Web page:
• Feeding the Abscess's Avatar
    Today, 03:35 PM
    My comment here focuses on the spoken word intro/outro: It's total amateur hour. It shouldn't be very difficult to find someone to speak a couple of lines who can actually speak in that octave, rather than have someone attempt to do it out of range.
    2 replies | 85 view(s)
  • Occam's Banana's Avatar
    28 replies | 238 view(s)
  • Occam's Banana's Avatar
    Today, 11:14 AM
    LOL. What about if I oppose the Franco-Prussian War? :rolleyes:
    29 replies | 430 view(s)
  • Occam's Banana's Avatar
    Today, 10:50 AM
    John Polkinghorne, maybe? That's just a guess. I have no familiarity with the content of his thought, but he is the only theologian-physicist of whom I am aware to have addressed God vis--vis quantum mechanics.
    54 replies | 1261 view(s)
  • Occam's Banana's Avatar
    Today, 09:35 AM
    As one of the "useless anarchists" (a description I gladly accept, as I have no desire to be "useful" to statists), I have no problem at all with this SCOTUS decision. The fact that I am opposed to the death penalty does not mean that I support the Feds sticking their goddam noses where they don't belong.
    133 replies | 2089 view(s)
  • Occam's Banana's Avatar
    Today, 09:14 AM
    Many Worlds does have its proponents among professional physicists, as do several other interpretations. But by far, the dominant understanding of quantum mechanics among professional physicists is and always has been Copenhagenism. Most physicists are not philosophers and have no interest in philosophizing about their work - and the Copenhagen interpretation is the most amenable (or perhaps it would better to say "least unamenable") to this mindset. Compared to other interpretations (such as the extravagant Many Worlds), though, Copenhagenism is pedestrian. It is "boring" and not "sexy" - which is why Many Worlds and other frameworks get highly disporportionate attention in pop-science outlets, science fiction stories, and other popular (rather than professional) venues. This may give the impression that Many Worlds et al. dominate among working physicists, but it is not so. While we're on this particular subject: I strongly recommend the book "Quantum Reality: Beyond the New Physics" by Nick Herbert for anyone who is interested in the various "schools" of interpretation of quantum mechanics. It was published in the mid-80s, so it doesn't cover things like Cramer's "transactional" interpretation or some of the more recent decoherence-based interpretations, but it does an excellent job of unbaisedly discussing (in a way accessible to the intelligent layman) eight of the most significant quantum "realities" - including Copenhagenism, Many Worlds, Einsteinian "realism," etc.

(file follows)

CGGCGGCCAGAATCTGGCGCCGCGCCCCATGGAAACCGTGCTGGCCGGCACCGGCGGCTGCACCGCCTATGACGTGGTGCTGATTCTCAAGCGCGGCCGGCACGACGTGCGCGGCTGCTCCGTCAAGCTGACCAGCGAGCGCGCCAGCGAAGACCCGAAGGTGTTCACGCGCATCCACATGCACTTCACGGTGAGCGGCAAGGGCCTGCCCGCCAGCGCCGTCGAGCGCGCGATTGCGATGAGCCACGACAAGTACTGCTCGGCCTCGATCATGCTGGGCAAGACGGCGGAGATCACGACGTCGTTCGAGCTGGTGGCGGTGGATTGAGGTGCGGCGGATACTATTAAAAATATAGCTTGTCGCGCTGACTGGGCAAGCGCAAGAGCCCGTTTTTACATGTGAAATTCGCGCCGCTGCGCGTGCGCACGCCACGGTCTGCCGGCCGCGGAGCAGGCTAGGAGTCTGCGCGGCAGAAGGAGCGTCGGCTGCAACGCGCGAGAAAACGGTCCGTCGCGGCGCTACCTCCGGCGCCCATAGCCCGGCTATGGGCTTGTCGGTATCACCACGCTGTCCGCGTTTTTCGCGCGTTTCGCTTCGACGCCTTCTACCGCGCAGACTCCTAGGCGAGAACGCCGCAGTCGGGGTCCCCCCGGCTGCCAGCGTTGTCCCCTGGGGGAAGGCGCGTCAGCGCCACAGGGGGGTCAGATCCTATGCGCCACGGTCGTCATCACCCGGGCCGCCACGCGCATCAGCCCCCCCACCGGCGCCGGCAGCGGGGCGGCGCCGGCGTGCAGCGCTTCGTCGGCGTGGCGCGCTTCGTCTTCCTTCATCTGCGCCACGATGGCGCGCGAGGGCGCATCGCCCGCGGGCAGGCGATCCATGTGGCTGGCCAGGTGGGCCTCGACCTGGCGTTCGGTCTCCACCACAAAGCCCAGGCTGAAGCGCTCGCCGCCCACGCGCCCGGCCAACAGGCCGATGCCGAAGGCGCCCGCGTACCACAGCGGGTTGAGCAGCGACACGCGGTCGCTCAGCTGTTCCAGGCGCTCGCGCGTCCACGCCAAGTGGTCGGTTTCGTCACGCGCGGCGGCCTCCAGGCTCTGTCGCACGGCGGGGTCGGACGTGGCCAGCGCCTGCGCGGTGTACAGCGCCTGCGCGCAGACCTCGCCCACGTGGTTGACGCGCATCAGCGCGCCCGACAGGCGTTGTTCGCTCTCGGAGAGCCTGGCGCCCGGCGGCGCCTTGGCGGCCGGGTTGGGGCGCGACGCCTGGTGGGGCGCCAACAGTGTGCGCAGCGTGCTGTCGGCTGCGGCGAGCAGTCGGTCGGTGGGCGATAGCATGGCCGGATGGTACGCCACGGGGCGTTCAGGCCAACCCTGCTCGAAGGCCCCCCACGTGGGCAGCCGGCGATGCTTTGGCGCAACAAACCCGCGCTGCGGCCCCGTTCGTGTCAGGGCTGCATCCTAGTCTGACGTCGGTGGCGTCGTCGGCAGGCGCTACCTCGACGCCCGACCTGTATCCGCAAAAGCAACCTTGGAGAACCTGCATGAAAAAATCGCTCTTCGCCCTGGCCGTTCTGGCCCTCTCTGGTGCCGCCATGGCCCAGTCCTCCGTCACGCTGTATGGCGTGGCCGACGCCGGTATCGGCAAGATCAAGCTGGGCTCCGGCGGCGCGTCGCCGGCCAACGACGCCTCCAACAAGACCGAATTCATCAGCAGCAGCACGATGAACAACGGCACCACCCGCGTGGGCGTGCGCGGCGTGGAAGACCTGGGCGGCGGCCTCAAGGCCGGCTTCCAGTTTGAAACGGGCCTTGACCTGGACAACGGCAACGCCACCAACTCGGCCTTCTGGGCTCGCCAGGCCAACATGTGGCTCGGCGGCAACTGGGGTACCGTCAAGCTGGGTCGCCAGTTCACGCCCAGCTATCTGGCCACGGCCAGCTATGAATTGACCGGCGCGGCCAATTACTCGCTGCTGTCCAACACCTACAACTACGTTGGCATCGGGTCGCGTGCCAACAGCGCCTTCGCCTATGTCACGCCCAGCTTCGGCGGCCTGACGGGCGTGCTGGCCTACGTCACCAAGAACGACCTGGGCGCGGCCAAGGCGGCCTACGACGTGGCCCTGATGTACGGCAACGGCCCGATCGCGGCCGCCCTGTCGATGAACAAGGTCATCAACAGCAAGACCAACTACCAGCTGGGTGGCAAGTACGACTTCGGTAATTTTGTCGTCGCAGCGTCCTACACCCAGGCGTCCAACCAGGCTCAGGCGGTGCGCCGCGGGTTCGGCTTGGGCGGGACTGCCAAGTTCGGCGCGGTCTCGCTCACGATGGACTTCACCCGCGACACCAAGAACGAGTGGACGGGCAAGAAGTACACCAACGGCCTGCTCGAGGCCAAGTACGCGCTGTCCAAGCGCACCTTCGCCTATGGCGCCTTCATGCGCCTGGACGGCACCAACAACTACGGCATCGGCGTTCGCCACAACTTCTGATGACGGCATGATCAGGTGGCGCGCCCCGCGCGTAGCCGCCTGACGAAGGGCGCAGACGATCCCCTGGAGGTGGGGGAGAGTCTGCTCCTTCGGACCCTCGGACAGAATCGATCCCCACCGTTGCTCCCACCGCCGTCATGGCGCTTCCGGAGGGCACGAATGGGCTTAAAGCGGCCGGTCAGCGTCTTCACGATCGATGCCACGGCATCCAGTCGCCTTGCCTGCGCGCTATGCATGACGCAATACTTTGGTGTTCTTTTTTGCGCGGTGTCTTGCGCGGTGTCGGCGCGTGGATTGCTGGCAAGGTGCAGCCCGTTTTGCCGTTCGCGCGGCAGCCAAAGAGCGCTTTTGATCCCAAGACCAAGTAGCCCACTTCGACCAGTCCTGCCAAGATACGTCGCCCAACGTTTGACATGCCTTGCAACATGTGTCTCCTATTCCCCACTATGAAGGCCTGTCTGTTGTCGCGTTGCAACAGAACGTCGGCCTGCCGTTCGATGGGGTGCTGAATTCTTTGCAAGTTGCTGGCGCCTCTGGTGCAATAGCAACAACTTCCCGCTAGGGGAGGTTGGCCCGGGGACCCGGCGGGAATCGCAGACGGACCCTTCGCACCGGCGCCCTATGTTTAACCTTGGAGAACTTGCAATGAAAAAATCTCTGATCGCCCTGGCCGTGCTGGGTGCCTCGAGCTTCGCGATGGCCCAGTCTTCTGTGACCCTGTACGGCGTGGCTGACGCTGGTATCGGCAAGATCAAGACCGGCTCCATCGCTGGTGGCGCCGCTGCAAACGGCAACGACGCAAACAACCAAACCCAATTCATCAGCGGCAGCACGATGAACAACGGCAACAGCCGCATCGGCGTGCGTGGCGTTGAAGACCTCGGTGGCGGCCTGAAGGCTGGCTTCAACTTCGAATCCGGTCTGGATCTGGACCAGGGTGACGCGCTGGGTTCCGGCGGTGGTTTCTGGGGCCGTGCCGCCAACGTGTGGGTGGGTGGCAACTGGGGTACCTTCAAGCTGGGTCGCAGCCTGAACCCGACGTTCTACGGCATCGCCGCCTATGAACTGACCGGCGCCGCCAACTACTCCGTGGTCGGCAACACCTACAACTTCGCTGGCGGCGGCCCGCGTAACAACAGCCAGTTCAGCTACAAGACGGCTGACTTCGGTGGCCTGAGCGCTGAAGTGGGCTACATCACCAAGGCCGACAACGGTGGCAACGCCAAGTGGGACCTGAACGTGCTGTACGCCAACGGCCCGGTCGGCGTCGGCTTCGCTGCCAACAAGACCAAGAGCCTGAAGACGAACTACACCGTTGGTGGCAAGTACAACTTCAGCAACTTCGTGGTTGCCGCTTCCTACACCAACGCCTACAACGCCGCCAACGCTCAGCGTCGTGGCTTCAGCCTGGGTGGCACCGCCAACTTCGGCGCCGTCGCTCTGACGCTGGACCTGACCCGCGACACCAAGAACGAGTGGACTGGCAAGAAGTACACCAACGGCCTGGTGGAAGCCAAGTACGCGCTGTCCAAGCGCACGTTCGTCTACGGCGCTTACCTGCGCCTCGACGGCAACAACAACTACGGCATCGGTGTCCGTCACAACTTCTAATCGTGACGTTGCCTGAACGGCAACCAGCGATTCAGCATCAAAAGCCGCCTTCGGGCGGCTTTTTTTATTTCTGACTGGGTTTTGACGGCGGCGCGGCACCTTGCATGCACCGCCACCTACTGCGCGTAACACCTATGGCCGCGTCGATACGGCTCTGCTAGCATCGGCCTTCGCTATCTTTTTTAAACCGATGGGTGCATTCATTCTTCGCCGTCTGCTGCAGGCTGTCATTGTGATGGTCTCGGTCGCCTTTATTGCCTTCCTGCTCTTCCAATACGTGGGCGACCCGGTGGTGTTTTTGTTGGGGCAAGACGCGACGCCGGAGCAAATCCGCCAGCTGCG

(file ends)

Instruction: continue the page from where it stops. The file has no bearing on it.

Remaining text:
54 replies | 1261 view(s)
  • Occam's Banana's Avatar
    Today, 03:44 AM
    That is not the Copenhagen interpretation of quantum mechanics. What you are talking about is the so-called "Many Worlds" interpretation (which is not the dominant or "standard" interpretive framework). The Copenhagen interpretation does not involve or suggest any kind of "multiverse" - and it certainly does not assert that "both happen." Despite the fact that it is indeed the prevailing or "standard" interpretive framework for quantum mechanics, there is actually no formal and precise definition of exactly what the Copenhagen interpretation is. Such as it is (and in a crude nutshell), it asserts that it is not cognitively meaningul to speak of quantum objects or phenomena as having any definite or particular states prior to their being measured. IOW: Copenhagenists regard discussions about whether the cat is alive or dead to be pointless nonsense until the cat's state is actually measured by an observer.
    54 replies | 1261 view(s)
  • Occam's Banana's Avatar
    29 replies | 430 view(s)
  • Occam's Banana's Avatar
    Today, 01:56 AM
    I don't have a problem with mitigating or aggravating factors being considered in sentencing. The violent bigotry exhibited by Lauren Kirk-Coehlo can be considered an aggravating factor. It should not be required to be considered, but it should not be prohibited from being considered, either. The problem I have is that it is not the local community that is deciding whether and how to apply those factors - it is "justice system" apparatchiks and automatons who are making such decisions (such as the "Yolo County probation officials" and their "sentencing reports" mentioned in the OP article).